Abandonment Part 2

In you haven’t already read the previous blog – Abandonment Part 1 – you will need that context to fully understand today’s follow-up.

So after sharing her backstory, the woman’s story I shared added these questions.

Am I delusional for wanting to adopt ? Is adoption really that bad? How can I help my daughter ? I know her situation is different than an adoptee but some of the feelings seem to be the same. Do I continue to push for a relationship with her dad’s side of the family, when they don’t seem to want to be involved ? I’m ok with continuing to push but sometimes it seems it hurts my daughter more.

Now for some selected responses (there were 109, indicating a “hot” topic in my adoption community) –

The very first one totally surprised me. Consider looking into uterine transplantation so you and your husband can have your own child which is what you really want…there are several programs out there…. To which, the woman actually admitted that she was already researching that. Who knew ?

The next one is one I had thought of myself as I read this woman’s story – Help your daughter before you even consider adding a stranger’s child to your family dynamic. Beyond that, the thought occurred to me that that daughter who it is said wants a sibling, will soon be mature enough to leave the house. If this couple adopts an infant or young toddler, the adoptee will be there “alone” for many years, unless they adopt more than one (and I’m not in favor of adoption – just to be clear).

Along these same lines of thinking came the next response – Don’t you think bringing in another child would add to your daughters issues ? Can you and your marriage handle two traumatized children ? I’d stop thinking of adding a child until you get your other child in a healthy mental state.

And back to a core issue –

My first thought is to continue to foster a relationship with your daughter’s paternal family….but, accept that it may not be what you want it to be at this time. Guide your daughter to this acceptance too. Their lack of reaching out is disappointing….do you know why they have become so resistant to contact ? When you reach out to them, do they respond ? The biological dad appears to be entwined with a woman who is controlling and dismissive. He made a choice and it is disappointing. You and your daughter can be upset with him….and hope one day he might change his mind about contact. Both can be true. His lack of effort for contact appears to be about his lack of control and maturity to deal with challenging issues.

The last thought I’ll share is from the same woman as above but it really appeals to me and at the end, I’ll share why.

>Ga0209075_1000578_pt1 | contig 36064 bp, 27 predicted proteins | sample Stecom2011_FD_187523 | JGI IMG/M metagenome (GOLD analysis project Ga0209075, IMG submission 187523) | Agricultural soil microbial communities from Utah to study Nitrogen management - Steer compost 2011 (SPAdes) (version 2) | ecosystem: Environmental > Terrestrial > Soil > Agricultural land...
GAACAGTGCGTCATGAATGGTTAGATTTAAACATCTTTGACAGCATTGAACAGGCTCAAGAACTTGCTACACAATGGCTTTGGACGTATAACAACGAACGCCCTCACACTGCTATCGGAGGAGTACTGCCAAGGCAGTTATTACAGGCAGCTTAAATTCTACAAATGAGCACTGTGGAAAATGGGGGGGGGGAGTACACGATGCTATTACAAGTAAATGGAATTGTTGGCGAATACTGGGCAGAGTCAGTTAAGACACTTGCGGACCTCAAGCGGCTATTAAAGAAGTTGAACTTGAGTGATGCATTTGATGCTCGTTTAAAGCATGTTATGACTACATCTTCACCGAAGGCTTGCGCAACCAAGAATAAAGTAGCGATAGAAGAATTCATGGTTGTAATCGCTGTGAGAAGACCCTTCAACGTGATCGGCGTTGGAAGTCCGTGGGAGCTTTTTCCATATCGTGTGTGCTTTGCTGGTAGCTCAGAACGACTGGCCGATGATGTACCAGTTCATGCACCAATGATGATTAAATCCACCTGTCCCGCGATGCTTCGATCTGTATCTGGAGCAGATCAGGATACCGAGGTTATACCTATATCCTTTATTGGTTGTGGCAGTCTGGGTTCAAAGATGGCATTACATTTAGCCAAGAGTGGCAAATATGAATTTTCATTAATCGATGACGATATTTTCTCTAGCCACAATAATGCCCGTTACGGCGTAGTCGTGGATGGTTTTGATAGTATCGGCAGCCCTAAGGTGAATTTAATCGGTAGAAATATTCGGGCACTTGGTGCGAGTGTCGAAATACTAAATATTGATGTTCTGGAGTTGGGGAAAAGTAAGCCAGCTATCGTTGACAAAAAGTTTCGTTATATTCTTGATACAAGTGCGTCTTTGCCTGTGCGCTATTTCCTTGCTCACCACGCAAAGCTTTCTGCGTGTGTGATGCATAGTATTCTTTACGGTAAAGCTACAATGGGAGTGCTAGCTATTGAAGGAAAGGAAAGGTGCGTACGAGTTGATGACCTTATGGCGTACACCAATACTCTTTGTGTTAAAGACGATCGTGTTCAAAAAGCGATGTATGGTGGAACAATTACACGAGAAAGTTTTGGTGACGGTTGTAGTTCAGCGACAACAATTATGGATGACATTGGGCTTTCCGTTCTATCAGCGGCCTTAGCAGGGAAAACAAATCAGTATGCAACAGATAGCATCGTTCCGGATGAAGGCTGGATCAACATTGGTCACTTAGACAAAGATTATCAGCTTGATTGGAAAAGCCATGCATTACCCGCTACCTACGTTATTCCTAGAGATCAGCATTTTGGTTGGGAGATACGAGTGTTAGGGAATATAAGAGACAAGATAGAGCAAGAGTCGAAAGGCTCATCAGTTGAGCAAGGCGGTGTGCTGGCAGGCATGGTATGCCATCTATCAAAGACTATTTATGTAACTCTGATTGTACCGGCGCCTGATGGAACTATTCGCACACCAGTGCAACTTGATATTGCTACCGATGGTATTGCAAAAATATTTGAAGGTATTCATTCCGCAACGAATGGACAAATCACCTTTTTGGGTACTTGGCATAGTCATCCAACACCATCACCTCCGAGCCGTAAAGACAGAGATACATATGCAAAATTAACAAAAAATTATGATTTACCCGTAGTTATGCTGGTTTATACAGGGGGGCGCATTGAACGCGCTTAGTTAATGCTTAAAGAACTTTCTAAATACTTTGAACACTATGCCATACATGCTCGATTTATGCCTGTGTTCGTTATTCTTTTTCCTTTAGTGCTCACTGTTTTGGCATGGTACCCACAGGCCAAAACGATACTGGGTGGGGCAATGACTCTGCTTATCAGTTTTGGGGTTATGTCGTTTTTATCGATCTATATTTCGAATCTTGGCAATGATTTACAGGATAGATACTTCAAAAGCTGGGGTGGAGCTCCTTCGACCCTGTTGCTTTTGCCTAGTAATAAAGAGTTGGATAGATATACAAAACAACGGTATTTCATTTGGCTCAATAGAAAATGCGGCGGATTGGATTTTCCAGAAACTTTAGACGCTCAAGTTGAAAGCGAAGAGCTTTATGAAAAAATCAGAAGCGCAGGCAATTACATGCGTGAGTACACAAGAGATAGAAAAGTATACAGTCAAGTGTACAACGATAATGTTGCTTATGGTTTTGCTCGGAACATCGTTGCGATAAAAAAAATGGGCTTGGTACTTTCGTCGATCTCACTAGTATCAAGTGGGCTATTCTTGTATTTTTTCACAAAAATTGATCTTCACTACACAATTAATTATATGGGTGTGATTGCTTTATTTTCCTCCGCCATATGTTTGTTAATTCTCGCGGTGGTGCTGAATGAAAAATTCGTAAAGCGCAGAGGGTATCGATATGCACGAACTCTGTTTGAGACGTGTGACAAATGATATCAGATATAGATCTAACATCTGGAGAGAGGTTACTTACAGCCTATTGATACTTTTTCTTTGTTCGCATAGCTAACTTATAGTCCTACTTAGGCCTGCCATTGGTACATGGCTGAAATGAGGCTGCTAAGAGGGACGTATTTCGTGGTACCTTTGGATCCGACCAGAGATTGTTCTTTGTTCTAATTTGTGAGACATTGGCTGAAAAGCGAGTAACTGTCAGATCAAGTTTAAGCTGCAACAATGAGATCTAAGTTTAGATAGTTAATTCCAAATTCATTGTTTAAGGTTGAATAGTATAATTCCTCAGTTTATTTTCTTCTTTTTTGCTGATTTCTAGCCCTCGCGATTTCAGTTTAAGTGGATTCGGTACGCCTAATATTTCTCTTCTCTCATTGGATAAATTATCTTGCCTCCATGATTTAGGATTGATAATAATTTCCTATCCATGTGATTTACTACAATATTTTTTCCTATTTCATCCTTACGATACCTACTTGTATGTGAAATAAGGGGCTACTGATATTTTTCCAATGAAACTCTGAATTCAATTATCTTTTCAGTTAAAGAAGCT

Adopting? No. Your focus needs to be on your daughter and supporting her during this time to adulthood. Once she is independent and on solid footing you could revisit foster/adopt. Whenever I read about a teen struggling with emotional stuff I turn to horses. I suggest you investigate therapeutic equine programs in your region. It has been shown that being around horses (caring for them, riding, therapy with them) can be a positive in a teens life. Furthermore, it is a confidence builder!!!!! Handling and riding a 1000 lb animal is exhilarating and mood boosting….offers a child new adventure….promotes focus and maturity….and helps balance brain chemicals. If not therapeutic horse program….find something she enjoys with a passion & go after it with gusto – it will give her joy and purpose and conversation, and balance the difficult emotional stuff her paternal family offers.

My youngest sister was a lifelong horsewoman. It may have been working with horses that actually pushed her decline into mental illness (most likely paranoid schizophrenic though it is obvious to me now that the vulnerability and even a few brief psychotic episodes may have occurred earlier in her life, I’ve also been told that she was sexually exploited by an older man at the horseback riding stables she frequented, so there is that too). Anyway, eventually, she was placed in a locked facility for observation but our parents were of the mind they lacked the financial resources to keep her there.

When she was scheduled to come out, I tried calling many such places. She was so good at caring for horses and I thought perhaps we could get her employment with access to a therapist but no one was willing to take on the liability – sadly. I had thought that getting her away from people and the craziness of society and putting her with horses might bring her back out of it. Now, she has been in that state for over a decade and admitting that the life she believes she lives as a secret agent is a delusion is probably no longer possible for her to accept. I will always worry and care about her.

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